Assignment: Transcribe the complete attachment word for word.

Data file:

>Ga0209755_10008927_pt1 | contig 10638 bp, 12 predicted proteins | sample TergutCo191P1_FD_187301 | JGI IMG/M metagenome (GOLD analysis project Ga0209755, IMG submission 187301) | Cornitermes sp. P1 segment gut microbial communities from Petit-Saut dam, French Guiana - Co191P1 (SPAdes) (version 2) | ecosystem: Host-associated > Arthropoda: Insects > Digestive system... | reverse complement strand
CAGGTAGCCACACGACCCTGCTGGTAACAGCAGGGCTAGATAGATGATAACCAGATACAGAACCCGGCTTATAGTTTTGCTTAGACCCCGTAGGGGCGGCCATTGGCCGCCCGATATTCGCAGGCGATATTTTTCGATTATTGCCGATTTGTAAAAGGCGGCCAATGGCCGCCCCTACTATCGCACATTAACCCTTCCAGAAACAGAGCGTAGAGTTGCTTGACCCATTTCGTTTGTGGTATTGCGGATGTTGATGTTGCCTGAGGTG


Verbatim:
>Ga0209755_10008927_pt1 | contig 10638 bp, 12 predicted proteins | sample TergutCo191P1_FD_187301 | JGI IMG/M metagenome (GOLD analysis project Ga0209755, IMG submission 187301) | Cornitermes sp. P1 segment gut microbial communities from Petit-Saut dam, French Guiana - Co191P1 (SPAdes) (version 2) | ecosystem: Host-associated > Arthropoda: Insects > Digestive system... | reverse complement strand
CAGGTAGCCACACGACCCTGCTGGTAACAGCAGGGCTAGATAGATGATAACCAGATACAGAACCCGGCTTATAGTTTTGCTTAGACCCCGTAGGGGCGGCCATTGGCCGCCCGATATTCGCAGGCGATATTTTTCGATTATTGCCGATTTGTAAAAGGCGGCCAATGGCCGCCCCTACTATCGCACATTAACCCTTCCAGAAACAGAGCGTAGAGTTGCTTGACCCATTTCGTTTGTGGTATTGCGGATGTTGATGTTGCCTGAGGTG